This is my annual New Year’s message, where I traditionally recap the last year, give some stats, and pick one topic to write about, usually consisting of a few weeks of research and 24 hours of (possibly) focused writing and resolution-making.
To start off, I wanted to especially thank you for your kindness and support for my family and myself, in this very difficult year with the passing of my father in March. There are never enough opportunities to let you know that it means a lot to me.
Statistics for the Year
Email: 744 megabytes (+42% from last year)
ZipCars driven: 24 (+62% from last year)
Miles flown: 28,168 (-38% from last year)
Top ten search terms on triscribe.com:
- everwood season premiere [not my idea, never seen the show]
new year message
- Dae Jang Geum/Jewel in the Palace [Korean tv period drama]
- Incheon Airport
- Grassland Bus [Malaysian inter-city bus line]
- Pari Chang [New York Times columnist, not Asian, but married to one]
- Edith Spivak [New York City’s first female attorney, passed away this year]
- Eltabina [another Malaysian bus line]
- Amazing [Race]
- poutine [a unctuous Canadian mix of French Fries, brown gravy, and farmer’s cheese]
This year’s essay is about observing unexpected paths, and how you can recapture your youth at the mall. I’m going to jump around, but hopefully we’ll get to where we are going.
Whenever I travel, I try to do two things: see a mall/department store and a supermarket. I feel that one gets to see how people really live day-to-day when you observe what they buy for themselves. I get to see the kinds of products that are the same as at home, and see what is important to them. I learnt this the hard way when I was doing a study abroad in Hong Kong, and had to figure out where to get food and supplies without busting my budget eating out.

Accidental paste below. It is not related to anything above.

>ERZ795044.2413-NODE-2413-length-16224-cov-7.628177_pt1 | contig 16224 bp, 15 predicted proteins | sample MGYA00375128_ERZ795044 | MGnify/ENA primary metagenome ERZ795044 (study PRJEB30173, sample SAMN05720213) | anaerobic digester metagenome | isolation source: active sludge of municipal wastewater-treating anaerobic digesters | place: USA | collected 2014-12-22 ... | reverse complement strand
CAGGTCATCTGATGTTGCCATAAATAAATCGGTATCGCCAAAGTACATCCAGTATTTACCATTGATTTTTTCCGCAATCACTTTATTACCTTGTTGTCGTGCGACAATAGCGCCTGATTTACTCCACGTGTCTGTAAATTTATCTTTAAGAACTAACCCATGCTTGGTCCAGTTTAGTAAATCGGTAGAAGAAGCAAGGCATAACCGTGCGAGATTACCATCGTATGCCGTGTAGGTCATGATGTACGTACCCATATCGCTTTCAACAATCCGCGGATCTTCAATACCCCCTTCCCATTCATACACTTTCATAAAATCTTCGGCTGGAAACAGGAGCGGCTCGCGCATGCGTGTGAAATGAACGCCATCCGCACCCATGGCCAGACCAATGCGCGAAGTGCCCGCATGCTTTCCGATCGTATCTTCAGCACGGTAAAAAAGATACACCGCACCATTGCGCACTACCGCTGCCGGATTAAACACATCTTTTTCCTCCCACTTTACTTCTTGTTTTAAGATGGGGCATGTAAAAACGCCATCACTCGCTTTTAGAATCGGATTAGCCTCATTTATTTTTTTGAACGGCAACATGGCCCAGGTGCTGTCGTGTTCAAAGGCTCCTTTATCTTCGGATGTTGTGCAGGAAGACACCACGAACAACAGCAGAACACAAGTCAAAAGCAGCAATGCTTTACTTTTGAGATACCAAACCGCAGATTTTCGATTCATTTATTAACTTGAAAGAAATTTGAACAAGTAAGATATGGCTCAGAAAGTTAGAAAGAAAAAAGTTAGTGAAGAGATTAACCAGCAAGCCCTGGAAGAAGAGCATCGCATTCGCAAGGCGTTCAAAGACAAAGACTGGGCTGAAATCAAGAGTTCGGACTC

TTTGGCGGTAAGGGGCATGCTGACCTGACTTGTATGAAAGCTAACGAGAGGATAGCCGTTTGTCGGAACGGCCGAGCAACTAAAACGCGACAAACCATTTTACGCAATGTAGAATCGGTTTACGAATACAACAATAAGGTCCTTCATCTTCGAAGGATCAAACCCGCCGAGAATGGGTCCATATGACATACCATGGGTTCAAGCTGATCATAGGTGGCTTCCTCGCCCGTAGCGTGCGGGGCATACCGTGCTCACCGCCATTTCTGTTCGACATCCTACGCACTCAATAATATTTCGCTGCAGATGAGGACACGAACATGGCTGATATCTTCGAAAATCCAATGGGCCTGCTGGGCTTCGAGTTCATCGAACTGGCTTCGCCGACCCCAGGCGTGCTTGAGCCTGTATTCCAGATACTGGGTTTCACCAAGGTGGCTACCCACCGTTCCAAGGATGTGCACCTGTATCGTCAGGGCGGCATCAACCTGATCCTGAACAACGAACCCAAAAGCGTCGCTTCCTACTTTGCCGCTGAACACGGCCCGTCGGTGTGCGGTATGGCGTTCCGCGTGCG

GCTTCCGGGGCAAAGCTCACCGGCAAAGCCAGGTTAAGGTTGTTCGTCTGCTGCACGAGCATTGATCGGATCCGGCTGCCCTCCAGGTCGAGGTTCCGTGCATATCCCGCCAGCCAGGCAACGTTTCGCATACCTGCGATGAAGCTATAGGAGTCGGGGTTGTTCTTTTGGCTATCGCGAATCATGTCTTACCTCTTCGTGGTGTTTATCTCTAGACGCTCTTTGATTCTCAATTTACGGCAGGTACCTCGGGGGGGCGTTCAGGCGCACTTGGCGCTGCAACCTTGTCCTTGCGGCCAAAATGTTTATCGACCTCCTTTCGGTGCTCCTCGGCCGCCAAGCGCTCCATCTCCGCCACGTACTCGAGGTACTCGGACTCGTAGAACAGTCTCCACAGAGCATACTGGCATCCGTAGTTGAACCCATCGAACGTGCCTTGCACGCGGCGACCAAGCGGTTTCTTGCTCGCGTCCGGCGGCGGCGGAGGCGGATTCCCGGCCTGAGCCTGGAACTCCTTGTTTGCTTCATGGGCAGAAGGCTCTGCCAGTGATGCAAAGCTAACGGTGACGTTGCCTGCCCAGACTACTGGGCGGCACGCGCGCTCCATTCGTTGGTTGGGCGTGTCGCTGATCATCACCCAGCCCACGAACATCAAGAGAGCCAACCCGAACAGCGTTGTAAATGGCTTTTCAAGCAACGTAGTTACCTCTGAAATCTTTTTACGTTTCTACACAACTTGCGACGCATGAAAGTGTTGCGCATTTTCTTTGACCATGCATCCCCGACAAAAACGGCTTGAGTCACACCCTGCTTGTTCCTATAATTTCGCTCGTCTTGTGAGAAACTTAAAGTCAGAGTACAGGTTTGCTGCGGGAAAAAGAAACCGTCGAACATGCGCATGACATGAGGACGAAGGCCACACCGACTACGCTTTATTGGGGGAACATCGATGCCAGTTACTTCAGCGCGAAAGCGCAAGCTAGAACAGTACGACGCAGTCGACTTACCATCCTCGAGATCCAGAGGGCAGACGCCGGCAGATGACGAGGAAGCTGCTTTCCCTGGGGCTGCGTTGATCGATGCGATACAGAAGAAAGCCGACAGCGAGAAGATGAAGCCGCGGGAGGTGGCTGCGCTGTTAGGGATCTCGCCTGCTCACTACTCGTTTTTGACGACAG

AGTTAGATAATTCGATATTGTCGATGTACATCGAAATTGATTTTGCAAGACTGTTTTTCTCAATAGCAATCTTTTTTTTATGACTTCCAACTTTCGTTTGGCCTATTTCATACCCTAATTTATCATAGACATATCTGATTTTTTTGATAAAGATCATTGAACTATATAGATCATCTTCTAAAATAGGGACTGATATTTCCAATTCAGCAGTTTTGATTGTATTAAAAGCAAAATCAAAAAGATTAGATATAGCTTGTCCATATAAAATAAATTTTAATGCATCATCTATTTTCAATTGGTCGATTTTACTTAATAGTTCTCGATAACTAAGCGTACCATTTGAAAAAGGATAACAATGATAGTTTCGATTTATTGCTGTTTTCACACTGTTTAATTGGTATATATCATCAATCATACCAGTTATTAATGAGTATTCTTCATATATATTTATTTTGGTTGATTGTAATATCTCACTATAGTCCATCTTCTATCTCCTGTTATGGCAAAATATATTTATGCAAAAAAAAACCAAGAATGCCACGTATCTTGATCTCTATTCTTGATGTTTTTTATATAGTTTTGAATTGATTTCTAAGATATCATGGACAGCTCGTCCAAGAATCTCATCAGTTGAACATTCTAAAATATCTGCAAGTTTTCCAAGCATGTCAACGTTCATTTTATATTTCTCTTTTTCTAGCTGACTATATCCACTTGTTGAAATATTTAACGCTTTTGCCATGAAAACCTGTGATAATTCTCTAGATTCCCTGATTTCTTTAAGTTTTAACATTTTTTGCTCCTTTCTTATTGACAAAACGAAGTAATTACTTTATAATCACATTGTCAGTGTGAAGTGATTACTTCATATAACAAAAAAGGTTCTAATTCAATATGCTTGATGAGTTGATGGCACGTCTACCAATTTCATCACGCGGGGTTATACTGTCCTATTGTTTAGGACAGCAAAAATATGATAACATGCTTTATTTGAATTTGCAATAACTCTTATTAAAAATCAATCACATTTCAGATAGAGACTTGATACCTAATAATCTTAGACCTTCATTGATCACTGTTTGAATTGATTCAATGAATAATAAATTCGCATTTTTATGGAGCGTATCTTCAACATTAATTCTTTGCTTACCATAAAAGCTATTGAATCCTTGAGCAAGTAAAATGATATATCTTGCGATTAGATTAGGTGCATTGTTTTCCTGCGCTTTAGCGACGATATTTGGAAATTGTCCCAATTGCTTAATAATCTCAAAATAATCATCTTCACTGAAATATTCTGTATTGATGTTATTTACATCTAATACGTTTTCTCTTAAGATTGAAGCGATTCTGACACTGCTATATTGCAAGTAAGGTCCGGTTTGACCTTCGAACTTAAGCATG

Last weekend, I tried to do that here in Brooklyn. I went to Kings Plaza for the first time in about 10 years. For those who are not familiar with Kings Plaza, it is a shopping mall in the Marine Park section of Brooklyn. At 24 acres and 130 stores, it is your typical mid-sized American mall. The other thing you must know is that it is in the middle of nowhere. It is on the Mill Basin marina at the southernmost part of Flatbush Avenue, just before the Gill Hodges Bridge to Far Rockaway. In other words, it is one step away from the Siberia of New York.
I want to tell you upfront that I was definitely not a “mall rat” as a youth. Many young people of the “Breakfast Club”/”Valley Girl” era hung out at malls across the country, and the only serious place to do that in Brooklyn was Kings Plaza (the puny Fulton Mall doesn’t count). Many school-bus-pass-holding latch-key kids did just that. At that time, I don’t think I ever went there without my parents, not in high school, not even in college. The primary reason was that it was always so difficult to go there – the only practical public transport was the Church Avenue bus to Flatbush, and then the Flatbush Avenue bus south down the entire length of the borough, which would take over an hour. A ride from high school would be a trek across the breadth of the borough, also an hour.
The way to go would be by car. My dad would pile us all into his white Chevy Monte Carlo, drive down Ocean Parkway or Coney Island Avenue, make a left on Foster Avenue, then right on Flatbush Avenue. After about half an hour, the corner of Kings Plaza’s white block letter sign would peak over the horizon like the “Hollywood” sign if it was mounted on the side of a building.
The routine would be pretty much the same each visit. My mom would do the clothes shopping in Macy’s or Alexander’s, and my dad would corral us around some sort of mannequin display, where we would be hot, bothered, and hyperactive. Occasionally, we would get to see a movie (the first I saw at the Cineplex Odeon was the World War II epic “Midway” – not your typical fare for a six-year-old). Lunch would be at the faux-French restaurant “The Crepe and the Pancake”, where the rotisserie rack of flavored syrups at each table made the pancakes all good and a bowl of French onion soup was a foreign treat. If we were really good, we would get oatmeal raisin cookies from the Cookie House, some kind of health food from GNC (I was allergic to chocolate as a child, so Tiger’s Milk carob bars were my substitute for chocolate), or a smoothie from Bananas. By fifth grade, we were also spending time in the Waldenbooks picking up books of every topic, but I remember getting my first computer and science fiction books there.